2) List everything you did in the past that’s led to results. 

Next, on day one, sit down and write out everything you did for the last product launch that worked really well. Be as detailed as possible around every process or step you can duplicate, document it, and flesh it out so that your execution this time is just as seamless.

Doing this is more than just a means of safeguarding, though; it will also prompt you to think about how you can expand on existing processes to achieve bigger and better results. This is important because with every new product launch, you’ll want to think about how you can scale up. Everything you write down, consider carefully whether there’s a way you can execute it better, or invigorate it with new tools, features, or approaches. 

3) Allocate 20% of your time for new experiments. 

To this end of achieving bigger and better results, you’ll need to designate time and energy for trying new things. This is how you’ll find what flourishes and improvements you want to add––which is one big way you’ll gain more traction and attract new customers.

These new experiments should not be limited to one department, either. They should span from new ways of attracting customers, to means of improving UX, to more impactful forms of marketing. 

4) Break down for each department very exact steps regarding what specifically they’ll need to accomplish. 

You should divide your product launch into different developmental stages and, even further down, into individual steps that need to be completed in accordance with the product life cycle: from early-stage, to development, to maturity. These steps will also need to be specific to each disparate department, meaning you’ll have several iterations of these “development stages lists,” each complete with their specific set of individual tasks, like figuring out who’s in charge of production, pricing, product availability, marketing campaigns, PR, and so on.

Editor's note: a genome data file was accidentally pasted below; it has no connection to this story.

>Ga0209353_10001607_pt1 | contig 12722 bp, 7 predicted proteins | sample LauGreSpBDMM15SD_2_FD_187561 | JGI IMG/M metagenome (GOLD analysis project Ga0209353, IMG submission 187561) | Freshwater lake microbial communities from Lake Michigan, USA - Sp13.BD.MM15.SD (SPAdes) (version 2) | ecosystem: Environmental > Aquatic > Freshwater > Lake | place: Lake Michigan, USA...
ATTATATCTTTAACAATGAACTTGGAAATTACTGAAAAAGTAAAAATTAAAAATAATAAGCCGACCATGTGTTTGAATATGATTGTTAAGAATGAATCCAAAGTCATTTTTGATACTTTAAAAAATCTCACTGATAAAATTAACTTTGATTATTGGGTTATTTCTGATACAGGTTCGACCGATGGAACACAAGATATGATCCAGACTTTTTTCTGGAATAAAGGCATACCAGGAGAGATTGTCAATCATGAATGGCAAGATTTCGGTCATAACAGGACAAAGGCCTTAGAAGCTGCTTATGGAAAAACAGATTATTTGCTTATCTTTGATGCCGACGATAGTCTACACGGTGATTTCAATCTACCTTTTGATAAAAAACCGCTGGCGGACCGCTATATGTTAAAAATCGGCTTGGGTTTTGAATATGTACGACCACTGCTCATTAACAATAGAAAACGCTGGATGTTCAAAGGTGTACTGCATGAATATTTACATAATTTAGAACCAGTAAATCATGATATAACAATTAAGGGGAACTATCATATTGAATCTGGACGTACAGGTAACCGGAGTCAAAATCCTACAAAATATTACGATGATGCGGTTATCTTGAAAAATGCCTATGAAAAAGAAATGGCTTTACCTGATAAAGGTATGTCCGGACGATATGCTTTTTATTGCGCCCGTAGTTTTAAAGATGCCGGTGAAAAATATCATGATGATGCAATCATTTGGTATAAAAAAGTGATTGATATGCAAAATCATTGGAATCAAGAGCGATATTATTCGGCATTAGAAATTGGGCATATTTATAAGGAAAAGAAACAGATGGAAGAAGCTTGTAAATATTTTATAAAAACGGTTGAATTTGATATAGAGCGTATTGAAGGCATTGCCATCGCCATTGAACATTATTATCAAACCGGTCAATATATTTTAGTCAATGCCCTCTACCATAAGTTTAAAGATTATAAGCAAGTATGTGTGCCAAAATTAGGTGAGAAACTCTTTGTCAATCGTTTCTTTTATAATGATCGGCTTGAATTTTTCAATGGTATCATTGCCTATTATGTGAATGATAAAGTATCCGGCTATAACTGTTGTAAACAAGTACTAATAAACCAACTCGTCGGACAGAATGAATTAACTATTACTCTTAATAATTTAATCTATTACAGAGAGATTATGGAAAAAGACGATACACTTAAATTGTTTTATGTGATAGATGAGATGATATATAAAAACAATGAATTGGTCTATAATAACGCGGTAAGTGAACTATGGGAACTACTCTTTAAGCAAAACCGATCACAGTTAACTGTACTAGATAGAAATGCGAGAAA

As the leader of this operation, you’ll need to know all the while where each department is at progress-wise, along with when their responsibilities will be complete. Personally, I keep track of this by working with a product manager who conducts daily catch-ups with each department.

5) Always keep your audience in mind. 

A well-planned product launch will be for nothing if you don’t communicate what you’re doing effectively. To ensure you do, plan different messaging strategies and offerings for the different dedicated segments of your audience and user base––from those who are already loyal (and who might enjoy “early-bird packages”) to folks who don’t know who you are.